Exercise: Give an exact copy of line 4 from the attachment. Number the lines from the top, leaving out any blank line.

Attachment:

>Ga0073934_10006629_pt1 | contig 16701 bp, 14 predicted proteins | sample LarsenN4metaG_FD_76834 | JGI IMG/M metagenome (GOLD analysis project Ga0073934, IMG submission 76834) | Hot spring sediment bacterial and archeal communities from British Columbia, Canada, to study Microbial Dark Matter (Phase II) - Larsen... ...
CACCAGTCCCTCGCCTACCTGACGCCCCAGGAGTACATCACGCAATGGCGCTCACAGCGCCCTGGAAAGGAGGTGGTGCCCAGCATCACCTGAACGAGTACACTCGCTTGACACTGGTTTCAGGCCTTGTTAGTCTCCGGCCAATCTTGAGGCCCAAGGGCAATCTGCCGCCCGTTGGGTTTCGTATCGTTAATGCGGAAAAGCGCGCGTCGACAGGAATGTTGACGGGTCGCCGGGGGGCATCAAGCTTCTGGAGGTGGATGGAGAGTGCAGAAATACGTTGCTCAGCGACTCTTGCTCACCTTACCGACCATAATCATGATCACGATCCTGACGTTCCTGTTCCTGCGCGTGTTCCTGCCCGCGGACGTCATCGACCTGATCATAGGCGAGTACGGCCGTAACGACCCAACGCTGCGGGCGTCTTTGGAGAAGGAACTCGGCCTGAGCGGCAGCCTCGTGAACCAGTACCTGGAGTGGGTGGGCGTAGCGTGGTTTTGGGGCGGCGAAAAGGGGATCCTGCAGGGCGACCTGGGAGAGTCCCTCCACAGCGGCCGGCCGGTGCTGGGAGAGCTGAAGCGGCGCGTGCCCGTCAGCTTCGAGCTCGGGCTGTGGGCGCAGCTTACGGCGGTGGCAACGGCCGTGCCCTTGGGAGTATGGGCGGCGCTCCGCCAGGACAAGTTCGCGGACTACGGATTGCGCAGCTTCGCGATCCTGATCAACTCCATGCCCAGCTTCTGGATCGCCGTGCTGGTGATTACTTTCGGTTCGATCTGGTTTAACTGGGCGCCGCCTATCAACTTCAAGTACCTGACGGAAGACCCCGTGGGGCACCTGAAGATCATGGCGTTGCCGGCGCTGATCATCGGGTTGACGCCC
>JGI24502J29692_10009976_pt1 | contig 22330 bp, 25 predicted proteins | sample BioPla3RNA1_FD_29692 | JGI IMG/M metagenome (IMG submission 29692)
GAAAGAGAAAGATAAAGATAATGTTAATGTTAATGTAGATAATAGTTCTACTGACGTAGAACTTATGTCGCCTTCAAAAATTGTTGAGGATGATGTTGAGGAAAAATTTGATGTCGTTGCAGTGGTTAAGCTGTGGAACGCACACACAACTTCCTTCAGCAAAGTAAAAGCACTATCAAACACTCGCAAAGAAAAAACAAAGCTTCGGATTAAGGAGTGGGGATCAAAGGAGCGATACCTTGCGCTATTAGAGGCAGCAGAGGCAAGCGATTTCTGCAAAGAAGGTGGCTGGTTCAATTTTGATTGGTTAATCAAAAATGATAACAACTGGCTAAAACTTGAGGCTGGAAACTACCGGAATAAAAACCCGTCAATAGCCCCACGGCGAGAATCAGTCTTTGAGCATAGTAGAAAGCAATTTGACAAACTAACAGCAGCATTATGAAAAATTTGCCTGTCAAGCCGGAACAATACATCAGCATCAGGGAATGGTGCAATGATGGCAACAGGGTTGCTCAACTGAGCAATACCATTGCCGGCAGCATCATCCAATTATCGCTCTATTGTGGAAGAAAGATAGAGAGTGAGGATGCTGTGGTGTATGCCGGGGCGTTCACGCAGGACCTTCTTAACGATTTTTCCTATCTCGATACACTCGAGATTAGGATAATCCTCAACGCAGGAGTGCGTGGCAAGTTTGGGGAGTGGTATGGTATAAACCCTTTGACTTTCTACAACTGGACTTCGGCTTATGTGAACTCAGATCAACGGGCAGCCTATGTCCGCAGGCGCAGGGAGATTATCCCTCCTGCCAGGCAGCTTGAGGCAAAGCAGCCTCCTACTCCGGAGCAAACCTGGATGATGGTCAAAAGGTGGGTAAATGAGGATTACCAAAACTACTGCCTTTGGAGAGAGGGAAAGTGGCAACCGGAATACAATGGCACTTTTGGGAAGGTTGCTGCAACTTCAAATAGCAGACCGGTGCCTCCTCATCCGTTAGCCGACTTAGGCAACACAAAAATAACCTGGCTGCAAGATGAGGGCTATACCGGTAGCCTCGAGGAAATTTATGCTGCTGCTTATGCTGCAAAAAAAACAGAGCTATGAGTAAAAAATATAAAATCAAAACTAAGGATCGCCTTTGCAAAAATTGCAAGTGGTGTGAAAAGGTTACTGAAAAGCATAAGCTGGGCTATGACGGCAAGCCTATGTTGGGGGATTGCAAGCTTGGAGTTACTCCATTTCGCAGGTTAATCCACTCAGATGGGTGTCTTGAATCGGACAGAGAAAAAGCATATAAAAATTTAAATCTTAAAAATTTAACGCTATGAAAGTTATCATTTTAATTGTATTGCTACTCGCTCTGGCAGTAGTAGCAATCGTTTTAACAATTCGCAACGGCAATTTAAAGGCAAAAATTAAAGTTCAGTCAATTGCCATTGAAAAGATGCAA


GAAAGAGAAAGATAAAGATAATGTTAATGTTAATGTAGATAATAGTTCTACTGACGTAGAACTTATGTCGCCTTCAAAAATTGTTGAGGATGATGTTGAGGAAAAATTTGATGTCGTTGCAGTGGTTAAGCTGTGGAACGCACACACAACTTCCTTCAGCAAAGTAAAAGCACTATCAAACACTCGCAAAGAAAAAACAAAGCTTCGGATTAAGGAGTGGGGATCAAAGGAGCGATACCTTGCGCTATTAGAGGCAGCAGAGGCAAGCGATTTCTGCAAAGAAGGTGGCTGGTTCAATTTTGATTGGTTAATCAAAAATGATAACAACTGGCTAAAACTTGAGGCTGGAAACTACCGGAATAAAAACCCGTCAATAGCCCCACGGCGAGAATCAGTCTTTGAGCATAGTAGAAAGCAATTTGACAAACTAACAGCAGCATTATGAAAAATTTGCCTGTCAAGCCGGAACAATACATCAGCATCAGGGAATGGTGCAATGATGGCAACAGGGTTGCTCAACTGAGCAATACCATTGCCGGCAGCATCATCCAATTATCGCTCTATTGTGGAAGAAAGATAGAGAGTGAGGATGCTGTGGTGTATGCCGGGGCGTTCACGCAGGACCTTCTTAACGATTTTTCCTATCTCGATACACTCGAGATTAGGATAATCCTCAACGCAGGAGTGCGTGGCAAGTTTGGGGAGTGGTATGGTATAAACCCTTTGACTTTCTACAACTGGACTTCGGCTTATGTGAACTCAGATCAACGGGCAGCCTATGTCCGCAGGCGCAGGGAGATTATCCCTCCTGCCAGGCAGCTTGAGGCAAAGCAGCCTCCTACTCCGGAGCAAACCTGGATGATGGTCAAAAGGTGGGTAAATGAGGATTACCAAAACTACTGCCTTTGGAGAGAGGGAAAGTGGCAACCGGAATACAATGGCACTTTTGGGAAGGTTGCTGCAACTTCAAATAGCAGACCGGTGCCTCCTCATCCGTTAGCCGACTTAGGCAACACAAAAATAACCTGGCTGCAAGATGAGGGCTATACCGGTAGCCTCGAGGAAATTTATGCTGCTGCTTATGCTGCAAAAAAAACAGAGCTATGAGTAAAAAATATAAAATCAAAACTAAGGATCGCCTTTGCAAAAATTGCAAGTGGTGTGAAAAGGTTACTGAAAAGCATAAGCTGGGCTATGACGGCAAGCCTATGTTGGGGGATTGCAAGCTTGGAGTTACTCCATTTCGCAGGTTAATCCACTCAGATGGGTGTCTTGAATCGGACAGAGAAAAAGCATATAAAAATTTAAATCTTAAAAATTTAACGCTATGAAAGTTATCATTTTAATTGTATTGCTACTCGCTCTGGCAGTAGTAGCAATCGTTTTAACAATTCGCAACGGCAATTTAAAGGCAAAAATTAAAGTTCAGTCAATTGCCATTGAAAAGATGCAA